In this letter we have shown that the temperature of filament assisted ablation plasmas in the filament propagation channel is clamped due to intensity clamping. However changes in spectral intensity are seen along the filament channel and this is correlated to the changes in the plasma density. Filament-assisted plasma also shows lower temperature and density compared to sharply focused fs beam under similar laser energy conditions. The present results also explain the occurrence of atomic plume using fs generated plasmas in air, where laser intensity clamping controls the plasma temperature.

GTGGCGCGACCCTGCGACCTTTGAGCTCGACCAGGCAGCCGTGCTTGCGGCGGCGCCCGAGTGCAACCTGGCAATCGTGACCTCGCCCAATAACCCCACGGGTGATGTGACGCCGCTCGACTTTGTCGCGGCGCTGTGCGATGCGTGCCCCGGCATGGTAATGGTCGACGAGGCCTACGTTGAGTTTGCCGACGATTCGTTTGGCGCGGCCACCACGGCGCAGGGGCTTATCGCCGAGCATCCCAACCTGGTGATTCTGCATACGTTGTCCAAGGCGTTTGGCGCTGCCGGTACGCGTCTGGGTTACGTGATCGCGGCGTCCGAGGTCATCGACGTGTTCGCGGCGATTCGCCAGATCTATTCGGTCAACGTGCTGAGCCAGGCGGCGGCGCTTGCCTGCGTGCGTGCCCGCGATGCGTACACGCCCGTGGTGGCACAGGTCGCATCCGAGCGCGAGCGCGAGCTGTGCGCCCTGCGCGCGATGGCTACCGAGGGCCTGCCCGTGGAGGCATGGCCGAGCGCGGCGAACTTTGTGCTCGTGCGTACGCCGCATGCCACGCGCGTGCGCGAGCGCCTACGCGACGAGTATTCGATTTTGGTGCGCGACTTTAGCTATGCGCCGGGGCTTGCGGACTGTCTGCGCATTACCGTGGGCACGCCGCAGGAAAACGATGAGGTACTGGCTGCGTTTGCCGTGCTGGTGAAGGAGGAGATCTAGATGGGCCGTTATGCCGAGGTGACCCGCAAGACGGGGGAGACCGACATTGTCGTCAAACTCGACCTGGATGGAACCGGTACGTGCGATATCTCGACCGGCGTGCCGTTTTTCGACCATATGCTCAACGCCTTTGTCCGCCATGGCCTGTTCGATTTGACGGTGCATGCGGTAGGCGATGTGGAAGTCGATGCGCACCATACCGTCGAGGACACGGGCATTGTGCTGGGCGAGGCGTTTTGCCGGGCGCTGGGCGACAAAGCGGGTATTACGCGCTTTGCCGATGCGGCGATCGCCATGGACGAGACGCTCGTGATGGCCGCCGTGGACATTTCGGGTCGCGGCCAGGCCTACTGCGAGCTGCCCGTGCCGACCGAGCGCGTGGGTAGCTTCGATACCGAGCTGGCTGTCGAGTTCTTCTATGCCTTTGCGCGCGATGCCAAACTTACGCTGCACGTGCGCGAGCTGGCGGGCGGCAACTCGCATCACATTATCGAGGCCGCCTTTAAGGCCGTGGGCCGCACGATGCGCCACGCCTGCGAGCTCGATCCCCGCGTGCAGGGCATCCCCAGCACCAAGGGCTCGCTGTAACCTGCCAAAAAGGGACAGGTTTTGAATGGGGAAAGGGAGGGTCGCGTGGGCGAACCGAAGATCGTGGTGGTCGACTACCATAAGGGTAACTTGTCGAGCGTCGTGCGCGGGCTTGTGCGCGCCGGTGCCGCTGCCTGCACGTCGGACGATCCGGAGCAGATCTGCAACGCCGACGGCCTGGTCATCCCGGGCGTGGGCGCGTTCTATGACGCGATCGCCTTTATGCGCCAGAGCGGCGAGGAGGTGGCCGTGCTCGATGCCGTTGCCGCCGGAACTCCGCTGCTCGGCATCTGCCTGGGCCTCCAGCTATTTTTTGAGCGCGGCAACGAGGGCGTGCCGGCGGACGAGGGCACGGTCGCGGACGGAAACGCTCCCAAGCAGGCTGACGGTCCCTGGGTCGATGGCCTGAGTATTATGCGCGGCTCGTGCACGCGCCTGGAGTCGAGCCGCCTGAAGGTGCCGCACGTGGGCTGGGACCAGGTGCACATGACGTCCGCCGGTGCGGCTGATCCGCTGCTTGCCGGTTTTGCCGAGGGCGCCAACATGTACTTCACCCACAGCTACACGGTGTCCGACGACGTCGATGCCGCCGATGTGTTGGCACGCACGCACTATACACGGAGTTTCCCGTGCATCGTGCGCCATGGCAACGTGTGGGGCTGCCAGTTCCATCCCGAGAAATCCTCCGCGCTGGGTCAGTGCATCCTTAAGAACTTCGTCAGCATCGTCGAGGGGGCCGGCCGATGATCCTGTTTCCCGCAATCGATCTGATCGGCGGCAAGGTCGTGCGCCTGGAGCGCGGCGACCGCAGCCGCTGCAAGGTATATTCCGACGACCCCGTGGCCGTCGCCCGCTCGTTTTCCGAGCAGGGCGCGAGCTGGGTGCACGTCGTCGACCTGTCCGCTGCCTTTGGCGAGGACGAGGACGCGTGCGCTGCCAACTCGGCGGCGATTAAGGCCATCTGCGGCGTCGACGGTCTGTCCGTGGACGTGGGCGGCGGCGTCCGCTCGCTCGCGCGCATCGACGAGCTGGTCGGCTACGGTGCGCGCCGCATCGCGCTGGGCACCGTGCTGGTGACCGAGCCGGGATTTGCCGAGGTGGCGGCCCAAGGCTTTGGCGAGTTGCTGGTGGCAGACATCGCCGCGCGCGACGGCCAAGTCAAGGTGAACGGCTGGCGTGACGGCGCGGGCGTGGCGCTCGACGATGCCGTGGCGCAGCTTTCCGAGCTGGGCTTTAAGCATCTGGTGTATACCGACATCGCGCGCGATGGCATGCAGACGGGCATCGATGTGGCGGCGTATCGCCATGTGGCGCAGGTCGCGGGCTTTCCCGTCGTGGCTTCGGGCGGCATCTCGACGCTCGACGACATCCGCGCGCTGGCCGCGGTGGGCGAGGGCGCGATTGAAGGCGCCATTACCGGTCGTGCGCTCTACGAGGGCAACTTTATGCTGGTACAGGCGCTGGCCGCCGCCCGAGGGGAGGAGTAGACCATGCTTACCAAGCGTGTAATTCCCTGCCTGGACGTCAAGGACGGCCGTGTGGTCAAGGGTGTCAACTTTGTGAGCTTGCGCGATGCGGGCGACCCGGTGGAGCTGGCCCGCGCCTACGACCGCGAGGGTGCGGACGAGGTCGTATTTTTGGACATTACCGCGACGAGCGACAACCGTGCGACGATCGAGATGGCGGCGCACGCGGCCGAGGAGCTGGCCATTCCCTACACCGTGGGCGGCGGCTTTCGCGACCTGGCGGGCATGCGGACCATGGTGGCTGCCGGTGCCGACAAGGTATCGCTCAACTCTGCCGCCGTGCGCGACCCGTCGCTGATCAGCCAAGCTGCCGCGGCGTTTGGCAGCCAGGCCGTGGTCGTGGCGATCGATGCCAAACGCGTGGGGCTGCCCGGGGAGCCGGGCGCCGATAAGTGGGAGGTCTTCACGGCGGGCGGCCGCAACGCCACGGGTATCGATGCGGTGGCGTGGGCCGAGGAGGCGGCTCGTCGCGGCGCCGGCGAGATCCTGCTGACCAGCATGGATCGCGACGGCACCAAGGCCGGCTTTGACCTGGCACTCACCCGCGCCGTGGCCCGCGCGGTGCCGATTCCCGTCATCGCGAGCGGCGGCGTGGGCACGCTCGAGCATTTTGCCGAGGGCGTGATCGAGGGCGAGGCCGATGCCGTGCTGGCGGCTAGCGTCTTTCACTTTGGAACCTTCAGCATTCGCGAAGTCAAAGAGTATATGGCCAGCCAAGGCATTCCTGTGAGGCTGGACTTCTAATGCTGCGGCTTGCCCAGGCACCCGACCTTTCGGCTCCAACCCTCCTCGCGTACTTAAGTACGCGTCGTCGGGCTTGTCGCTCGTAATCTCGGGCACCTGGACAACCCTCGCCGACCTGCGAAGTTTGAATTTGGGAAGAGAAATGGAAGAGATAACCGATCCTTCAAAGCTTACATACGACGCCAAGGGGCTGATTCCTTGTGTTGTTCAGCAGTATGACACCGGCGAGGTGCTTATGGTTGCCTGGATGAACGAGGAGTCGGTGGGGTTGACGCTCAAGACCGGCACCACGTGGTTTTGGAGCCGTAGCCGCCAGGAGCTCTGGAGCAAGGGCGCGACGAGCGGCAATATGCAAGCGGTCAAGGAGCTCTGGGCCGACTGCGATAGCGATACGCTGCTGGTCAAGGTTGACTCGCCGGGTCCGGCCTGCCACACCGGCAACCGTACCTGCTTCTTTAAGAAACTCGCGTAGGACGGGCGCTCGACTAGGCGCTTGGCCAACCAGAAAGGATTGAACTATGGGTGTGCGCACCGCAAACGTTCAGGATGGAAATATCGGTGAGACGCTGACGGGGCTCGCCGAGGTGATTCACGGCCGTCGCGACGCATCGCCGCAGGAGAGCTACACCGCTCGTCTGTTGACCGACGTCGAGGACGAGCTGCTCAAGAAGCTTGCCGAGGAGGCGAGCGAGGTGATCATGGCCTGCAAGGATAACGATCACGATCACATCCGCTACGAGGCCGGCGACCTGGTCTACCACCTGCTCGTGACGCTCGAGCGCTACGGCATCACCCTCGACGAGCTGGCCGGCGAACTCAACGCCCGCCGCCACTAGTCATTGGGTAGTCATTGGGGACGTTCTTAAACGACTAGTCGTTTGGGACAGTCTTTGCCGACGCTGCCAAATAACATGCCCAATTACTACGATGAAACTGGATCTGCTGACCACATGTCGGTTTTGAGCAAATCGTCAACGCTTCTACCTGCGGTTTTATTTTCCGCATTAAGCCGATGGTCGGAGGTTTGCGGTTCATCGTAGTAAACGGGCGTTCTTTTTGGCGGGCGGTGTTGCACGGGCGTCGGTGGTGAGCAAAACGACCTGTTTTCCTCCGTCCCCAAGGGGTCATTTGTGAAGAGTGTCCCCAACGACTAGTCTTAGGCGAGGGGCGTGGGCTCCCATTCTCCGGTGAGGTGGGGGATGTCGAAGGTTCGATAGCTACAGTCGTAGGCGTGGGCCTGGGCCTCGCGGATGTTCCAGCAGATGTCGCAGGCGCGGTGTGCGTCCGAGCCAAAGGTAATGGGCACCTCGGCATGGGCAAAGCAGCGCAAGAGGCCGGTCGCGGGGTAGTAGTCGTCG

This work was supported by the DOE/NNSA Office of Nonproliferation and Verification Research and Development (NA-22). Pacific Northwest National Laboratory, a multi-program national laboratory operated by Battelle for the U.S. Department of Energy under Contract DE-AC05-76RL01830. The authors thank to Dr. Burt Beardsley for technical help as well as lending Echelle spectrograph and Dr. Bret D. Cannon for valuable discussions while preparing the manuscript.